This old photograph showing the author's grandmother swimming with some friends was restored by scanning with the Epson Perfection Scanner and tweaking in Adobe Photoshop.

For Photo CD images, you can use Kodak's free Photo CD Acquire Module to acquire the image--even if it's originally in color--and convert it to gray scale as it's being opened. When working with Photo CD images made from original black and white negatives, there are some differences in the process. When you open an original gray scale Photo CD image it will not be in gray scale mode. Instead, it will be in the RGB format it was scanned in. This means you can immediately experience a savings in file size when converting it to gray scale. For example, a 4096x6144 Pro Photo CD image takes 72MB, but when converted to gray scale it drops to 24MB. If the image was shot in the 4x5 format, like some of the examples in this story, the file size drops another 3.5MB when you trim the black edges off the initial scan. This means you can squeeze the maximum quality out of a large format Pro Photo CD scan and still save the file in just 20.5MB of hard disk space.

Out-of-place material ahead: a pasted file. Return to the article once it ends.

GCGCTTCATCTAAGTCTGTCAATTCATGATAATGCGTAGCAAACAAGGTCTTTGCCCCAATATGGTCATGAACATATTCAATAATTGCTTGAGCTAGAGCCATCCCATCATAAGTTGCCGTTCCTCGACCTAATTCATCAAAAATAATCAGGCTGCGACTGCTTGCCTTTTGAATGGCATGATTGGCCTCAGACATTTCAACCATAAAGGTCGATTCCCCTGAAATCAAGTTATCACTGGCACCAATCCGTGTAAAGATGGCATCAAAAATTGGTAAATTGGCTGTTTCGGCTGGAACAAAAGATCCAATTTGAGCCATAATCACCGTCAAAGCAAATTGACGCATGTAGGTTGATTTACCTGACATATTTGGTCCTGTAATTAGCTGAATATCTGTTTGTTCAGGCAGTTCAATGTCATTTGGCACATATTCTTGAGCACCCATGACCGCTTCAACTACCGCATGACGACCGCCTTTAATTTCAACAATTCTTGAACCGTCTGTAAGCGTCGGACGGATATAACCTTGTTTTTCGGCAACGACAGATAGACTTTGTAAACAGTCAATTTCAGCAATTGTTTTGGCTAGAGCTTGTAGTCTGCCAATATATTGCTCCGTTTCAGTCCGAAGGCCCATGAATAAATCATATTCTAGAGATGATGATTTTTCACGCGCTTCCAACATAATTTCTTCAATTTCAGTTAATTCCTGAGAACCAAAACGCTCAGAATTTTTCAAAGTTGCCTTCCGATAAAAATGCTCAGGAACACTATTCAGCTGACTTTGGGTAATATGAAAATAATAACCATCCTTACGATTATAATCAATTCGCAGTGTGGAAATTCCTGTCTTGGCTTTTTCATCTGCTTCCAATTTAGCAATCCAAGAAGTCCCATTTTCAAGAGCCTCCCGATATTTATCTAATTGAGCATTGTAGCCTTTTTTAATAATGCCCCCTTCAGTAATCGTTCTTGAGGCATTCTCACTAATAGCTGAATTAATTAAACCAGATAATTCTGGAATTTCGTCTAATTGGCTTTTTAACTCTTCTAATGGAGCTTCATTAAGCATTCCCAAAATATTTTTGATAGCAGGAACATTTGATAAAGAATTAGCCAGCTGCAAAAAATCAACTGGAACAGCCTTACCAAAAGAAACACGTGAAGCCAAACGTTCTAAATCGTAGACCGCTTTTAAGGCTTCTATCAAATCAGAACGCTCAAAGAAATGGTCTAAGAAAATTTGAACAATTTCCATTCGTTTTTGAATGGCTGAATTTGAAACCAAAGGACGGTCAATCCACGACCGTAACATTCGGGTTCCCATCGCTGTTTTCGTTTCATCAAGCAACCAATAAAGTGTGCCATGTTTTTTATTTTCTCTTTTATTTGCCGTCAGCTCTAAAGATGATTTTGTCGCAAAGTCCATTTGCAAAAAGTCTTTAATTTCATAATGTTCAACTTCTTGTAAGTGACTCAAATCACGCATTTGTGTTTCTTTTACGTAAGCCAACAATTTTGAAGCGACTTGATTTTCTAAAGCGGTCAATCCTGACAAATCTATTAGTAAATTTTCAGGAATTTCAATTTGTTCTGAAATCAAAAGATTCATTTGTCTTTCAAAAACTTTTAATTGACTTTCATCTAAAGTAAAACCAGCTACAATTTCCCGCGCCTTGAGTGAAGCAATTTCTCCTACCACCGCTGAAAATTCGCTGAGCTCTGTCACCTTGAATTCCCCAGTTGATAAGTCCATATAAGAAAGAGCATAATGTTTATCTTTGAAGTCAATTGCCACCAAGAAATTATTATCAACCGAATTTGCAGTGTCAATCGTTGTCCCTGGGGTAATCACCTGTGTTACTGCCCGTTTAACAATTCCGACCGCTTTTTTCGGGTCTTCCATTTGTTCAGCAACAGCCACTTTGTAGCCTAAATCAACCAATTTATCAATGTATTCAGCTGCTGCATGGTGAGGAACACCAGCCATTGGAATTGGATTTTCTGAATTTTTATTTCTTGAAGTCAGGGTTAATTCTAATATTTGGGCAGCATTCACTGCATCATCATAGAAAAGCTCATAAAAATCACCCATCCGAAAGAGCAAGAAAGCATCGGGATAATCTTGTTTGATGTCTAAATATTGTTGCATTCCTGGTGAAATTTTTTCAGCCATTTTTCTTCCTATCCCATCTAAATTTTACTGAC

The best way to open a color Photo CD image, convert it to gray scale, and extract the maximum image quality is to use LaserSoft International's SilverFast Photo CD Photoshop compatible plug-in. You can use this plug-in to select, convert, and tweak the image before it's opened by your image-editing program. Start by choosing the Scan Type that includes a choice of color or gray scale. When you select the photograph you want to open, the plug-in does a pre-scan, and a large thumbnail of the image is placed in a preview window. Dotted lines automatically appear and you can click and drag them to crop the image exactly the way you want. You have two ways of working with the plug-in: autopilot or manual. To let the plug-in do all the work, use the Image Type pull down menu to select the type of corrections SilverFast can make. In addition to Standard, there are Landscape, Skin Tones, Gold Tones, Technic, Evening, Snow, Night, H-S Cast, Highlight Cast, and Shadow Cast. Instead of waiting until the image is opened to apply unsharp masking, you can also apply it within the plug-in. Since sharpness is related to image size and resolution, make sure you set output size and output screen of the image before using Unsharp Masking controls, which are much more extensive than Photoshop's. As I was completing this story, the plug-in's list price was lowered to $276.